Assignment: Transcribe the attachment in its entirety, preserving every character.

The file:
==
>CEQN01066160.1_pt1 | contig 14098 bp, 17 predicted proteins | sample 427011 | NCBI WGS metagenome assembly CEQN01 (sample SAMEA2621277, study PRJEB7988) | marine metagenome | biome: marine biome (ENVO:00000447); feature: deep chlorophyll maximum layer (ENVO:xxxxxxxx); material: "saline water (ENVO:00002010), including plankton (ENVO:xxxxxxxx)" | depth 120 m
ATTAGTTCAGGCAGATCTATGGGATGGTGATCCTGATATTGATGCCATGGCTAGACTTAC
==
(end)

>CEQN01066160.1_pt1 | contig 14098 bp, 17 predicted proteins | sample 427011 | NCBI WGS metagenome assembly CEQN01 (sample SAMEA2621277, study PRJEB7988) | marine metagenome | biome: marine biome (ENVO:00000447); feature: deep chlorophyll maximum layer (ENVO:xxxxxxxx); material: "saline water (ENVO:00002010), including plankton (ENVO:xxxxxxxx)" | depth 120 m
ATTAGTTCAGGCAGATCTATGGGATGGTGATCCTGATATTGATGCCATGGCTAGACTTAC